Channel NewsAsia
Updated: 11/09/2012 04:12 | By Channel NewsAsia

More witnesses to be called in Thai teenager’s lawsuit against SMRT & LTA

More witnesses to be called in Thai teenager’s lawsuit against SMRT & LTA

More witnesses to be called in Thai teenager’s lawsuit against SMRT & LTA

SINGAPORE: More witnesses are expected to be called to the stand in the lawsuit filed by a Thai teenager against rail operator SMRT and the Land Transport Authority (LTA).

Ms Pen—Eakchanasak Nitcharee lost her legs in April last year after she fell onto the train tracks at Ang Mo Kio MRT station.

The case was to have wrapped up on Thursday after LTA’s witness, architect Andrew Mead, gave his evidence, but the court found that some questions were still unanswered.

Mr Mead said that LTA’s decision to build half—height platform screen doors at all above—ground MRT stations was to prevent track intrusions that would disrupt the train services.

In his affidavit, Mr Mead noted that in the years leading up to 2007, there was a significant increase in deliberate track intrusions at above—ground stations.

Most resulted in service disruptions that lasted between 10 minutes to an hour, depending on the severity of the injury.

This led to Judicial Commissioner Vinodh Coomaraswamy asking if the LTA’s main concern is to keep trains coming on time, rather than prevent the loss of lives.

He added that the safety benefits appeared incidental rather than intended.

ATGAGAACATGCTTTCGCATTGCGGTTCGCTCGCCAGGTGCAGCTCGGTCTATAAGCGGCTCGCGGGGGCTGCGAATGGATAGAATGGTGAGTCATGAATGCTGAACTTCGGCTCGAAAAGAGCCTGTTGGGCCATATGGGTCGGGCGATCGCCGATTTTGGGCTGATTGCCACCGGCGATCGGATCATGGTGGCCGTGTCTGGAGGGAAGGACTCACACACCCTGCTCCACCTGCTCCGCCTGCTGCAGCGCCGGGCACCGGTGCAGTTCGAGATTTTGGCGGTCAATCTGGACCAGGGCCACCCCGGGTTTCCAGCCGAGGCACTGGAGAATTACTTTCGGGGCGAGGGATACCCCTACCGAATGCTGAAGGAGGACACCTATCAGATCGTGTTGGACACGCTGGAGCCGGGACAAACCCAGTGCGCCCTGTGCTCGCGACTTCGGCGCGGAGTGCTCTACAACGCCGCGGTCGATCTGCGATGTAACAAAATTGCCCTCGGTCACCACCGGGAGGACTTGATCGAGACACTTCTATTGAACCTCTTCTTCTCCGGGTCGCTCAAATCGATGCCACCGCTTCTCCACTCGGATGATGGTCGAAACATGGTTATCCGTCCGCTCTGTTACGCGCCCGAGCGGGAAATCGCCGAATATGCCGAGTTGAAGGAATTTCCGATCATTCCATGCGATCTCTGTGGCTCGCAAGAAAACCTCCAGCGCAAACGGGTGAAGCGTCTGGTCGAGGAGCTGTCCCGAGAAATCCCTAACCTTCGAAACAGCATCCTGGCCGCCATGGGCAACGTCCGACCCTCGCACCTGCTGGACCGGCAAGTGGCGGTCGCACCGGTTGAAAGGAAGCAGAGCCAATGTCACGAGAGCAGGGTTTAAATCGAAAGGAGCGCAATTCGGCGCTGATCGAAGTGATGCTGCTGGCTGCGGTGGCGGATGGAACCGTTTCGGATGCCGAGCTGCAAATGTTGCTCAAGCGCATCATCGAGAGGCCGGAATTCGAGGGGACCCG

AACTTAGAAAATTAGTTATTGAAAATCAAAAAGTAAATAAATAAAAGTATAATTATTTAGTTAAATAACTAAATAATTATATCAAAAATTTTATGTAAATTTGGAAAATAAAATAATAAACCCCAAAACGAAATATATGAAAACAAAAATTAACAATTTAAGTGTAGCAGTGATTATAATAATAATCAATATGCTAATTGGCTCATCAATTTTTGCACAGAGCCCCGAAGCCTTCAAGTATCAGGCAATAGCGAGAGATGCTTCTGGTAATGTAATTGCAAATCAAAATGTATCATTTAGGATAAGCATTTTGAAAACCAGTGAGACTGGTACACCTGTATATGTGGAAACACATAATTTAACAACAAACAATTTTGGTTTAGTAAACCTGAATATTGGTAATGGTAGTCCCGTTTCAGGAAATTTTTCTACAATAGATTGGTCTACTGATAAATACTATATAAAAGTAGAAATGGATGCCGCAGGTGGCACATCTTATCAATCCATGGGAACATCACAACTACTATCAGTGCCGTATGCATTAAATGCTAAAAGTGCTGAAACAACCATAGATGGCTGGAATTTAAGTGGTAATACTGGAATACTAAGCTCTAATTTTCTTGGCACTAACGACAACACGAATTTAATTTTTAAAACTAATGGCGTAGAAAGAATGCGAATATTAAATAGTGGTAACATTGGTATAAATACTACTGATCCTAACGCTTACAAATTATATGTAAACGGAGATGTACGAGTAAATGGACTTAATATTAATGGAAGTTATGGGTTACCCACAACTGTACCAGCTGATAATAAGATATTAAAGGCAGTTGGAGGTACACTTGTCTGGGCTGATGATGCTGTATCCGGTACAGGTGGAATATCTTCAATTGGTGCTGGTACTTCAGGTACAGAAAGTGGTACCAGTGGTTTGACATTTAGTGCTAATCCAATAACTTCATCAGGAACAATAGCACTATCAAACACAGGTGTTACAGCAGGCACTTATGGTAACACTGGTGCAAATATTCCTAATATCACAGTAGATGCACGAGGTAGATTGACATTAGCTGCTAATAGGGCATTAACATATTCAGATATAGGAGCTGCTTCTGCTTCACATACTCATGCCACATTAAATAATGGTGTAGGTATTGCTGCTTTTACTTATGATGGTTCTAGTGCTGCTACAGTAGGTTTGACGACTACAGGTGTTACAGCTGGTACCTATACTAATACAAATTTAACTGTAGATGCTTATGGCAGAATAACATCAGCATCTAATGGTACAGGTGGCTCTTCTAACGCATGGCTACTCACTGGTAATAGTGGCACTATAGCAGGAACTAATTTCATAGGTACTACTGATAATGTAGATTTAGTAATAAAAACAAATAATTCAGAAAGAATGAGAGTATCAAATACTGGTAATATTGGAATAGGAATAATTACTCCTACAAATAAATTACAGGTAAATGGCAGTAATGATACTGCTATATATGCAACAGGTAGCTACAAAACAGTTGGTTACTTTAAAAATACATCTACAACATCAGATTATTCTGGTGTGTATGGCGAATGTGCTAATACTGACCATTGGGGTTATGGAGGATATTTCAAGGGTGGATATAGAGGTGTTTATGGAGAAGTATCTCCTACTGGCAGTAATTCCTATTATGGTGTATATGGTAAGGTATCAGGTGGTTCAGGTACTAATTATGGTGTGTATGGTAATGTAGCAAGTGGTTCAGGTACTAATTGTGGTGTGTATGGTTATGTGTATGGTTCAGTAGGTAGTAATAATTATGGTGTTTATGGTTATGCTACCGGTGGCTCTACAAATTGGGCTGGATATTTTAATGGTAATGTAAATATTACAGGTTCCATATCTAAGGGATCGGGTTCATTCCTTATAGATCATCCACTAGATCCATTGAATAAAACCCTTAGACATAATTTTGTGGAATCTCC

Mr Mead disputed this, and said that both points were linked if LTA and SMRT were to provide commuters with a good and reliable public transport system.

Also, these screen doors had become more affordable as the technology matured.

He added that LTA had not considered installing interim measures as the risk profile of the stations had not changed.

He highlighted that station safety measures have been in place for about 20 years and are consistent with the global standards.

He also said that interim measures, such as temporary barriers, has its own set of complications, and can also impede work on the half—height platform screen doors.

The Court then pointed out that witnesses who might have been able to give important evidence had not been called.

This includes someone who could explain the cost—benefit analysis of the screen doors before it was given the green light, as well as someone who could explain how proposals to improve safety features at the MRT stations are dealt with.

The Judicial Commissioner then asked why the LTA Masterplan, which explained the decision to implement the half—height platform screen doors, had not been disclosed in the discovery process.

— CNA/xq

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